DACA, or Deferred Action for Childhood Arrivals, provides protection from deportation and a work permit to undocumented children who arrived in the U.S. before the age of 16 and have lived here for multiple years, among other prerequisites. They must also not have any felonies or multiple misdemeanors listed on their records, and they must have graduated or be enrolled in school.
DACA children are commonly referred to as DREAMers. DACA does not ultimately provide a pathway to citizenship, but qualified recipients can reapply for DACA protection every two years. Most DREAMers have lived most of their lives in the United States, and DACA provides them with a way to study and work in the only home many of them have ever known.
Ana is a DACA recipient. This is her story.
I vividly remember June 15, 2012. It was my little sister’s graduation from the University of California, Irvine, and we were getting ready for her big day. The TV was on in the background, playing either Telemundo or Univision. I can’t quite remember which. When the president came on the TV, we all stopped what we were doing to listen as he announced the DACA executive order. Incredulous, yet overjoyed, we all hugged each other!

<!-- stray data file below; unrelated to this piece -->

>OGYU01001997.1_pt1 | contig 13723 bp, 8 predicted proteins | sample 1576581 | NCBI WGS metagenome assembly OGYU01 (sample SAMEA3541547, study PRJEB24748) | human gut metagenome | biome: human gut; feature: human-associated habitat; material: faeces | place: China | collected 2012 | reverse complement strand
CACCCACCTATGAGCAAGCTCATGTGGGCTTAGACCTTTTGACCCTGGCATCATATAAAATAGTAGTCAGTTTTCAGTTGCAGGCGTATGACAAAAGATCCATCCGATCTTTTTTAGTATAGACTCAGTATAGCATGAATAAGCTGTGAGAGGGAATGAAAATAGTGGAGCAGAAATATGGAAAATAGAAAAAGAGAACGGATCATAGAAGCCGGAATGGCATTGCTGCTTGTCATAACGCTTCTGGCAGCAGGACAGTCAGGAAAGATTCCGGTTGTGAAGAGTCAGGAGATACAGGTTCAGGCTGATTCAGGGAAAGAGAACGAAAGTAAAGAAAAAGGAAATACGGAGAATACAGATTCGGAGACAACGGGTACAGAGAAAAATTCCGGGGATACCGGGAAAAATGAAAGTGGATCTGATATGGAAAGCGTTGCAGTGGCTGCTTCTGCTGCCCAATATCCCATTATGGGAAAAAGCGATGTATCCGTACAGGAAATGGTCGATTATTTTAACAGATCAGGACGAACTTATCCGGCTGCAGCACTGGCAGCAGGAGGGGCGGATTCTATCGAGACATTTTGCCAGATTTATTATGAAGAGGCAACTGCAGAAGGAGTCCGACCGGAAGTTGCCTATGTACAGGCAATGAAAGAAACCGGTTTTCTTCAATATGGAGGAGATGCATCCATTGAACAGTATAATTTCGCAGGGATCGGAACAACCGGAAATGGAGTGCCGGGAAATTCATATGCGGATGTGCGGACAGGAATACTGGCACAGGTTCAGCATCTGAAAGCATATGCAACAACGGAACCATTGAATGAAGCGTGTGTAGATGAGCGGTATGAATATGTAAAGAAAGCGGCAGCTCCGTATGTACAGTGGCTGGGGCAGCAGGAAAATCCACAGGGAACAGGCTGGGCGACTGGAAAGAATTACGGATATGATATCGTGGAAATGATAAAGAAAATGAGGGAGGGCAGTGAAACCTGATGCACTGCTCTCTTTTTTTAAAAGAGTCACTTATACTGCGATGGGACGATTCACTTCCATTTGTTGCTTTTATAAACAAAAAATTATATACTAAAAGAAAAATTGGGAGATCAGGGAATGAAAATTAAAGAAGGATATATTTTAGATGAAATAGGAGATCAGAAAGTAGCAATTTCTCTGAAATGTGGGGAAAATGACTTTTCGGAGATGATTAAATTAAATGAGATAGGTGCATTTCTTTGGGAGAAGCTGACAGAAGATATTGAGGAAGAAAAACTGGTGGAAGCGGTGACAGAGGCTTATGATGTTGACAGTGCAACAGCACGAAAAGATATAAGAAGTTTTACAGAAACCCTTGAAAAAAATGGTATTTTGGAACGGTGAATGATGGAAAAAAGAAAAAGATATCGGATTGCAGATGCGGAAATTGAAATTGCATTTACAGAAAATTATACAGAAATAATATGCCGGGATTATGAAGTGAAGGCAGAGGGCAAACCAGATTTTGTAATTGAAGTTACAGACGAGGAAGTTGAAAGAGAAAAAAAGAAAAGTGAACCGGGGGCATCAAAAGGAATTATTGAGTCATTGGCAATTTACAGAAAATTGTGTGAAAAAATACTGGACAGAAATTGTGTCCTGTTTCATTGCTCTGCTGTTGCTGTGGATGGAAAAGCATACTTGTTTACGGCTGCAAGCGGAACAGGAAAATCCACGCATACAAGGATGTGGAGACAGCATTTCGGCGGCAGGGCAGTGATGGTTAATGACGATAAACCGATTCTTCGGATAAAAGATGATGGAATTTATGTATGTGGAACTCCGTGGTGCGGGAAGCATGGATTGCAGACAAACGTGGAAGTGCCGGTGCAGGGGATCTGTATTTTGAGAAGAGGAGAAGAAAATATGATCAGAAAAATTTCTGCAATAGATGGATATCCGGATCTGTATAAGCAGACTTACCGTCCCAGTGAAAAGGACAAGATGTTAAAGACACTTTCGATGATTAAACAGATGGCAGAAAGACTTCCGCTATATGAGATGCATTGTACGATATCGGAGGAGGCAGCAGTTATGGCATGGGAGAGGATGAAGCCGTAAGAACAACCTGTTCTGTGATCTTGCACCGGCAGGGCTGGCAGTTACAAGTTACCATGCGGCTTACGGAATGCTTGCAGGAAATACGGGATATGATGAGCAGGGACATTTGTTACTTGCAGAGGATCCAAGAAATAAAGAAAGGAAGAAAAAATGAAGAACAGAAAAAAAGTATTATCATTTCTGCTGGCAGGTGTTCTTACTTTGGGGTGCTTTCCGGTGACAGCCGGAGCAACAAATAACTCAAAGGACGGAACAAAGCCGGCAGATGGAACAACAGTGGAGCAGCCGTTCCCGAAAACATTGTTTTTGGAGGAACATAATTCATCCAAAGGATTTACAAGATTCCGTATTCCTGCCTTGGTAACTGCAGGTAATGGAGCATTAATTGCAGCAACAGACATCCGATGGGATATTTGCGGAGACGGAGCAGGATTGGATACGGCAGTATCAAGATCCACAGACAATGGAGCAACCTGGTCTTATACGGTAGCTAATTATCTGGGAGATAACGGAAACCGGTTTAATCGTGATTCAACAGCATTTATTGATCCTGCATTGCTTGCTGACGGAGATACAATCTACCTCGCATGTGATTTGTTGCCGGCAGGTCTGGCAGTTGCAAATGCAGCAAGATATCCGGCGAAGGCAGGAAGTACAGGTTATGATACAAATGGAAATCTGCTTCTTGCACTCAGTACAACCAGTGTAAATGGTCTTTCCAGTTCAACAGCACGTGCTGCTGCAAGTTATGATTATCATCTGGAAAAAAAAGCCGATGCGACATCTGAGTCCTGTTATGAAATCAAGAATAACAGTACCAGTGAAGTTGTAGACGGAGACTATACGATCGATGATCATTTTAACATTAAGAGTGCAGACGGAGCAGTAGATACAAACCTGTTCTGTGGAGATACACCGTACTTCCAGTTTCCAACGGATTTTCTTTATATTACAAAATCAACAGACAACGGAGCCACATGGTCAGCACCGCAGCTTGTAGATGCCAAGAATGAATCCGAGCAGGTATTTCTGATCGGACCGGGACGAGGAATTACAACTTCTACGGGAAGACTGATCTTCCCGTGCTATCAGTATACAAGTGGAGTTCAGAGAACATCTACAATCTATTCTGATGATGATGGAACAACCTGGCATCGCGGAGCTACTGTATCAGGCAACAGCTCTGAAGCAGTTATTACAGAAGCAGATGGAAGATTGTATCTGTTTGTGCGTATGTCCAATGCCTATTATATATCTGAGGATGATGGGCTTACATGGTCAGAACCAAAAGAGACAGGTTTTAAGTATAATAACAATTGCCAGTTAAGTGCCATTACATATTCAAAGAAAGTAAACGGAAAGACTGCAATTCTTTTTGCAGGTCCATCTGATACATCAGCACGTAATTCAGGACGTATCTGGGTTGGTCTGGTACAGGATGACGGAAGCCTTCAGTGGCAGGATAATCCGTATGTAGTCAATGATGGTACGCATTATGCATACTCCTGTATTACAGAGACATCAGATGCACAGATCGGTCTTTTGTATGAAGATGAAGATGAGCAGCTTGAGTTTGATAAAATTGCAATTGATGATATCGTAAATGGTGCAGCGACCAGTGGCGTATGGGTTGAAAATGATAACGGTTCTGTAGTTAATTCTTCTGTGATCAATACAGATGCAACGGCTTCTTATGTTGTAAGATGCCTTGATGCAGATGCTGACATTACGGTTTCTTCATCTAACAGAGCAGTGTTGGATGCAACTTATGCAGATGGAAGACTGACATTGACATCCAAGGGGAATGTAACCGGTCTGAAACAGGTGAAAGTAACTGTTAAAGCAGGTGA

I came to the U.S. with my family when I was 14 years old. My parents and younger siblings had received their green cards earlier that year through a family petition that was filed in 2001. I aged out of the process and remained undocumented. Getting the news that I could now receive a work permit and protection from deportation filled me with hope. I felt less abandoned. I was given the opportunity to occupy the spaces that were open to my family members as legal residents.